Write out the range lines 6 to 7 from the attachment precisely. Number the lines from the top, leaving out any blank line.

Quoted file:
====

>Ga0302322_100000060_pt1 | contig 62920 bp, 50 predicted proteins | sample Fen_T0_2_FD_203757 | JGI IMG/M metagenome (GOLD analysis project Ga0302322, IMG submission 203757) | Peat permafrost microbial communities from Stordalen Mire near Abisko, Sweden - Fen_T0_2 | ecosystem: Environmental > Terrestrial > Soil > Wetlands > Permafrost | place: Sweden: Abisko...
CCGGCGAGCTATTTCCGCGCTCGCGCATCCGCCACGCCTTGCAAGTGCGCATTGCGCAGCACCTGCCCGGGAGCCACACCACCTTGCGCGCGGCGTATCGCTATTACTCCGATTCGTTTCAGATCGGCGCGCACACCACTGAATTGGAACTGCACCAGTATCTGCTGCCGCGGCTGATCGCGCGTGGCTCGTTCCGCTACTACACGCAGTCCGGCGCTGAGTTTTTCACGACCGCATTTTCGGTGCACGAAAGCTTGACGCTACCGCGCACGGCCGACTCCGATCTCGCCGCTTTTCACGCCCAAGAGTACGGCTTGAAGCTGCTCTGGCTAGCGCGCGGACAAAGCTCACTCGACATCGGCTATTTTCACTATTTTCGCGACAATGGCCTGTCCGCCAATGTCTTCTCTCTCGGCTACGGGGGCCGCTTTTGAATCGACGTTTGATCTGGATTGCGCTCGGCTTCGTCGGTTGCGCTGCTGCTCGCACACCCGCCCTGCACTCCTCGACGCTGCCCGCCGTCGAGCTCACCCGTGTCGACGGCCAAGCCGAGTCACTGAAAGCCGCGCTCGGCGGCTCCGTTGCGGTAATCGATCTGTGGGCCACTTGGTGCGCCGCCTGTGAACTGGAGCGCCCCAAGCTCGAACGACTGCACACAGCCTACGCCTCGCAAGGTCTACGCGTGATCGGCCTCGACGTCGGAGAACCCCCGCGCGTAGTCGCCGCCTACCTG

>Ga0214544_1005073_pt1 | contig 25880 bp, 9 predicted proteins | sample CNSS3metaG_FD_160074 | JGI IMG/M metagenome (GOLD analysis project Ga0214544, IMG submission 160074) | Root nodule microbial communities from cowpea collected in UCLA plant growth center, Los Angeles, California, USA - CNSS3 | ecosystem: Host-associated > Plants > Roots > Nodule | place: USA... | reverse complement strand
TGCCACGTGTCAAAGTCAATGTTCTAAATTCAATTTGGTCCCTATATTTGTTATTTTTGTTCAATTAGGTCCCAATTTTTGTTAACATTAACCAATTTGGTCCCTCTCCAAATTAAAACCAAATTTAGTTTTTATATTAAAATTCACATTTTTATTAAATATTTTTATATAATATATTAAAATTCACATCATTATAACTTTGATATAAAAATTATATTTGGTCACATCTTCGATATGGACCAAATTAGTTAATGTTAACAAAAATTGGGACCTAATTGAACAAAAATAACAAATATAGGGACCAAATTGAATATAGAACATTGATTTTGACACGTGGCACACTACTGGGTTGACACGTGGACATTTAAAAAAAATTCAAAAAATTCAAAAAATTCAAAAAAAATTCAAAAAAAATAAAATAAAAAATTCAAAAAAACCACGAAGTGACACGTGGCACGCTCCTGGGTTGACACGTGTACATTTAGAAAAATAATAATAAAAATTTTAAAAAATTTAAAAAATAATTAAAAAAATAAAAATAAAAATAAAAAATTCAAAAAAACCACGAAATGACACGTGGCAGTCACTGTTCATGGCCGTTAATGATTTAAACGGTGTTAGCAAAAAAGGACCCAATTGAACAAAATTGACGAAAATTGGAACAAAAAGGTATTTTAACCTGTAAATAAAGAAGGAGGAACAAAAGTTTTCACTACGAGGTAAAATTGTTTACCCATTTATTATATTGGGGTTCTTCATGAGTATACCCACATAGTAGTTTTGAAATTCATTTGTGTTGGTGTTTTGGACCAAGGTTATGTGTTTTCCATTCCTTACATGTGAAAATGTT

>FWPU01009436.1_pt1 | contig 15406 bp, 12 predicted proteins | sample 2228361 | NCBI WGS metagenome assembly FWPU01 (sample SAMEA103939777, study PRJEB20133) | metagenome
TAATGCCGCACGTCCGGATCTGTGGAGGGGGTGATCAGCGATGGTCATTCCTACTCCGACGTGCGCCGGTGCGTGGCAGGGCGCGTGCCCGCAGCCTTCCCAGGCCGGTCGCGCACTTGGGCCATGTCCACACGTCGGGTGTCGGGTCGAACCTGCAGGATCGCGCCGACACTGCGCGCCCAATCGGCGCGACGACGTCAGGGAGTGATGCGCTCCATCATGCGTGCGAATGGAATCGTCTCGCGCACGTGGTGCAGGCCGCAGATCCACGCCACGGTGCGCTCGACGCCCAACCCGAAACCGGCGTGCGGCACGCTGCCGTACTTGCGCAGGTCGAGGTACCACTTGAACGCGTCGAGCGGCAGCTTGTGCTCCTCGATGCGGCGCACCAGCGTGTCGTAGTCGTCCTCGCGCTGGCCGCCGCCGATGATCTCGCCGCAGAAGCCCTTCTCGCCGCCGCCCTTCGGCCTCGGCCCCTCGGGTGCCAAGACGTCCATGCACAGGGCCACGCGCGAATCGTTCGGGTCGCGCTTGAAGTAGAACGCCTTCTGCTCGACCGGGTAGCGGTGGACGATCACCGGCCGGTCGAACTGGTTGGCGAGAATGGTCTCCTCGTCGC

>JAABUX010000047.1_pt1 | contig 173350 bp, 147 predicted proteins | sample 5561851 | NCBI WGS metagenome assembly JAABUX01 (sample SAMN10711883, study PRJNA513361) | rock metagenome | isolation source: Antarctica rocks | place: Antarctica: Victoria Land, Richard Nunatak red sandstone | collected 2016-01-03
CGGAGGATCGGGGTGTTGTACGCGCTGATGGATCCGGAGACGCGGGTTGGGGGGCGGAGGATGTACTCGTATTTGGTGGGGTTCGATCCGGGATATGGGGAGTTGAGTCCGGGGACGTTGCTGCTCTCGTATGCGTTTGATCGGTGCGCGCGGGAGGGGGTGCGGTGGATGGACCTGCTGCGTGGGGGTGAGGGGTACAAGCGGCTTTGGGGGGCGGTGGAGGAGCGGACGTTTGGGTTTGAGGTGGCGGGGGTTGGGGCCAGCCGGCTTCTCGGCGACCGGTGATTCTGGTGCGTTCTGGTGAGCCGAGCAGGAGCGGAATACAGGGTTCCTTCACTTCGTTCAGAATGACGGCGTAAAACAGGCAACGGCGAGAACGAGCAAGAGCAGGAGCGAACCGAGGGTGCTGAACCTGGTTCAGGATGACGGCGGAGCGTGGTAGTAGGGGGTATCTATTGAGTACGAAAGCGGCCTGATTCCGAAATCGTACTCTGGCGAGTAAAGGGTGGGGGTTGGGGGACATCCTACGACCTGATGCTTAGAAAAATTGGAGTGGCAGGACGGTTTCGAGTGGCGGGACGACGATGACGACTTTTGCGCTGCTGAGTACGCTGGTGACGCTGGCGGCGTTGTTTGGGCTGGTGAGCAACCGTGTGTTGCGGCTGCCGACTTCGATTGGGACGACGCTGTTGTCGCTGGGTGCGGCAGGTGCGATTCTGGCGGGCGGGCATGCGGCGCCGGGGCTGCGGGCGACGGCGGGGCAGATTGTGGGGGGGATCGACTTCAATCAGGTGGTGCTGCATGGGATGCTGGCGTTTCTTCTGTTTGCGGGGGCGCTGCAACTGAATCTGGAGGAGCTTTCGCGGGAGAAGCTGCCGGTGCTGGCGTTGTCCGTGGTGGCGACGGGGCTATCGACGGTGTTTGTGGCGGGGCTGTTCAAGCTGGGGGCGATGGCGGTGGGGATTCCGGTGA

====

TAATGCCGCACGTCCGGATCTGTGGAGGGGGTGATCAGCGATGGTCATTCCTACTCCGACGTGCGCCGGTGCGTGGCAGGGCGCGTGCCCGCAGCCTTCCCAGGCCGGTCGCGCACTTGGGCCATGTCCACACGTCGGGTGTCGGGTCGAACCTGCAGGATCGCGCCGACACTGCGCGCCCAATCGGCGCGACGACGTCAGGGAGTGATGCGCTCCATCATGCGTGCGAATGGAATCGTCTCGCGCACGTGGTGCAGGCCGCAGATCCACGCCACGGTGCGCTCGACGCCCAACCCGAAACCGGCGTGCGGCACGCTGCCGTACTTGCGCAGGTCGAGGTACCACTTGAACGCGTCGAGCGGCAGCTTGTGCTCCTCGATGCGGCGCACCAGCGTGTCGTAGTCGTCCTCGCGCTGGCCGCCGCCGATGATCTCGCCGCAGAAGCCCTTCTCGCCGCCGCCCTTCGGCCTCGGCCCCTCGGGTGCCAAGACGTCCATGCACAGGGCCACGCGCGAATCGTTCGGGTCGCGCTTGAAGTAGAACGCCTTCTGCTCGACCGGGTAGCGGTGGACGATCACCGGCCGGTCGAACTGGTTGGCGAGAATGGTCTCCTCGTCGC

>JAABUX010000047.1_pt1 | contig 173350 bp, 147 predicted proteins | sample 5561851 | NCBI WGS metagenome assembly JAABUX01 (sample SAMN10711883, study PRJNA513361) | rock metagenome | isolation source: Antarctica rocks | place: Antarctica: Victoria Land, Richard Nunatak red sandstone | collected 2016-01-03